Once upon a time, selling was so easy online and the user experience was almost non-existent. People landed on a site and bought what they saw. The Net was new. Still shiny. So was everything on it. Now, it’s all old news and buyers ignore the old ways of selling. You have to dazzle them with beautiful designs and an exquisite user experience.
You’re not just trying to catch their eye, you have to take their heart, too. And taking their heart means tapping into their emotions quickly and with as little copy as possible because big blocks of copy aren’t read anymore. They’re skimmed, which means users are tougher to connect with emotionally. What you’re doing is trying to enhancing their user experience so that they are more engaged! So how can you connect with your target audience emotionally?
Know your product inside and out. Don’t assume you know it. Talk to the people who use it. Get them to discuss what it’s done for them with you so you can get an outside perspective on it.
Know your client inside and out. Don’t assume they’re like you. They’re not. You may have some similarities, but you don’t have the same struggles, fears or dreams. You know that because you’re not going to pay for your service or a service like yours. But they do.
Use the words your clients use. Don’t use industry jargon. If your users say to you, “I LOVE that I don’t have to think about my dinner menu anymore?” in response to your dinner menu subscription service. Use those words. Don’t use: Make menu planning obsolete. See how that works? Remember, you are working on their user experience.
Keep your content brief. In most cases, short copy is sufficient. Long copy has it’s place, though. If you’ve got a high-dollar product, you’ll need to explain a lot on that landing page to convince them to buy. So keep your long copy where you need it most, on your sales pages. And keep your copy short on your Home page, your About, and your Product/Services pages.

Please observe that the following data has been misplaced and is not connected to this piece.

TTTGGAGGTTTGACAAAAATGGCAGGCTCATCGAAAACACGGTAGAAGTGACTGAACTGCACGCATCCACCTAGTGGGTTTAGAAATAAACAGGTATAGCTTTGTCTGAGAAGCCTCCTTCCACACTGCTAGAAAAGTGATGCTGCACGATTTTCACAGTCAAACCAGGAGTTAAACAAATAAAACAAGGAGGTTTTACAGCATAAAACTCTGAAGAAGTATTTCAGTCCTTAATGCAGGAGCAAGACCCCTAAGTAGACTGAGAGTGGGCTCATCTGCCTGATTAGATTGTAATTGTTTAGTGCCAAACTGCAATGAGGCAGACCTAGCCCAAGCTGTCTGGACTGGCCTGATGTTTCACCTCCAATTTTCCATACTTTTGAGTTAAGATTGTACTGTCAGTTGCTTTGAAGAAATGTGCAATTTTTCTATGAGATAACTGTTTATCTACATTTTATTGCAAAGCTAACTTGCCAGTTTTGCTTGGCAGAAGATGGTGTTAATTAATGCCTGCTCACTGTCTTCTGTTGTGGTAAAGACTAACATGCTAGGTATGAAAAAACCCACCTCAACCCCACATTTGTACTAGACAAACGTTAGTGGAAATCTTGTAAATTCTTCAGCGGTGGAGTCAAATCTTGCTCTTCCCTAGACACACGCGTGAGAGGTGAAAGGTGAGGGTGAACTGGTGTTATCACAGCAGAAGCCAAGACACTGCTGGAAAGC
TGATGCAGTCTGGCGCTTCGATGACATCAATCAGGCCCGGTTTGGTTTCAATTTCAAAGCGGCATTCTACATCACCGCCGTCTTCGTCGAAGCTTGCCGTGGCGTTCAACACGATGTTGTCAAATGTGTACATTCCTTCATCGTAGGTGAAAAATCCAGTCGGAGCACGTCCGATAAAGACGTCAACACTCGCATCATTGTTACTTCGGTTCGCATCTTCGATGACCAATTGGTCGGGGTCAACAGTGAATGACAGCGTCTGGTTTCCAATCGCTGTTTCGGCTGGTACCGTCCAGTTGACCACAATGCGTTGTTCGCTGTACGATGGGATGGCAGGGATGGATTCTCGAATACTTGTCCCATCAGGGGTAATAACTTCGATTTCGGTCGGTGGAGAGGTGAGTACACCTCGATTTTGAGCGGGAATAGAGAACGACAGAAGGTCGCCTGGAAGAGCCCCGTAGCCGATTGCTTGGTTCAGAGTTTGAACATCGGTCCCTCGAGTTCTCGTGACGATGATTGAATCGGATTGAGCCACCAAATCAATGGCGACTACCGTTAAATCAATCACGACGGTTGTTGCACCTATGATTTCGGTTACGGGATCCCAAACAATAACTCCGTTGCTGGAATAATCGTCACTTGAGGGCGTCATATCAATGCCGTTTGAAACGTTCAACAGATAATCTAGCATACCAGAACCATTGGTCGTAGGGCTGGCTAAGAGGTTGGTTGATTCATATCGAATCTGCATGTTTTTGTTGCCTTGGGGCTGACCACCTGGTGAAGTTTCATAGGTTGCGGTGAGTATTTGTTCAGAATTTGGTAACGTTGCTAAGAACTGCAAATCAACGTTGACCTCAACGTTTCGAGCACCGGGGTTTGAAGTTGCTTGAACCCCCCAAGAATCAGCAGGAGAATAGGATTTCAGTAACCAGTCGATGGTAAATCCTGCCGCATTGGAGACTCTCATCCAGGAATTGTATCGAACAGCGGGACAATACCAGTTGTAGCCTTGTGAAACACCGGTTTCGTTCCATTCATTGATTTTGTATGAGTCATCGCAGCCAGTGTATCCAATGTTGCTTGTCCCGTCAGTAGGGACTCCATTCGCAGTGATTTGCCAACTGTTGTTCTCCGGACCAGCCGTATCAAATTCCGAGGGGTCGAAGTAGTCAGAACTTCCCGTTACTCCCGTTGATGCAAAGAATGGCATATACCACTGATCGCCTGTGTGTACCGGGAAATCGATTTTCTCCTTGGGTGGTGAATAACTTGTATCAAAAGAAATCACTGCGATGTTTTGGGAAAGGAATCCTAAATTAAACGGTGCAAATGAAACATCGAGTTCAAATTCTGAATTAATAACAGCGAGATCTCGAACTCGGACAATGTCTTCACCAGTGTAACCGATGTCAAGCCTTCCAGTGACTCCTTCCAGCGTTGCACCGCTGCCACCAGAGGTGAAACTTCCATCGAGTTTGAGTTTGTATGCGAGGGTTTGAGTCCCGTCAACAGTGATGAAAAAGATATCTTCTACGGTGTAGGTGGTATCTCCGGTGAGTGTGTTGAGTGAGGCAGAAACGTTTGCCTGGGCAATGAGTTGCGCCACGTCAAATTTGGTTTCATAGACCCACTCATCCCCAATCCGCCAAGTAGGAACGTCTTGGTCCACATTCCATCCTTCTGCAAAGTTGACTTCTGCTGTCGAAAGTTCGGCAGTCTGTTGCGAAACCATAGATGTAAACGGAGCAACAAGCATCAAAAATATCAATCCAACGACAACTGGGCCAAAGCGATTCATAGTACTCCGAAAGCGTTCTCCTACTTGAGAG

Keep your site simple. If you have too much at going on your site, you’ll lose them before they try to read through your copy. You need only the basics, in most cases: Home, About, Products/Services, Contact. Freelancers may want to add a Portfolio. Or if you have a special product that deserves it’s own page, do that. Try to nest what makes sense to nest in your menu.
Bonus one here. Keep well formatted spreadsheet records of everything and back it all up. The last thing you want to do is annoy the customer once you have them carefully in your sales funnel. Spreadsheet errors have led to very costly business mistakes, so use them wisely.
Selling isn’t about throwing up a site and yapping your way to success, it’s about creating a unique and exciting user experience that makes people want to be there. Design, layout and copy all work together to create that experience. Use them wisely.